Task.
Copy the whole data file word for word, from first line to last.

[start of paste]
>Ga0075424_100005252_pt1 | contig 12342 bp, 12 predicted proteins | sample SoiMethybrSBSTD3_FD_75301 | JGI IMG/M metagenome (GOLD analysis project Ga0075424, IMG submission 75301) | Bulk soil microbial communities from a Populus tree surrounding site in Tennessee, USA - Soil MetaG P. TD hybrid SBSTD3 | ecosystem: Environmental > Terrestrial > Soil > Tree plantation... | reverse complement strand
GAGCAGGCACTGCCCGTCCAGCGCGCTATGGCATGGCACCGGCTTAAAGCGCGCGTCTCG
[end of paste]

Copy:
>Ga0075424_100005252_pt1 | contig 12342 bp, 12 predicted proteins | sample SoiMethybrSBSTD3_FD_75301 | JGI IMG/M metagenome (GOLD analysis project Ga0075424, IMG submission 75301) | Bulk soil microbial communities from a Populus tree surrounding site in Tennessee, USA - Soil MetaG P. TD hybrid SBSTD3 | ecosystem: Environmental > Terrestrial > Soil > Tree plantation... | reverse complement strand
GAGCAGGCACTGCCCGTCCAGCGCGCTATGGCATGGCACCGGCTTAAAGCGCGCGTCTCG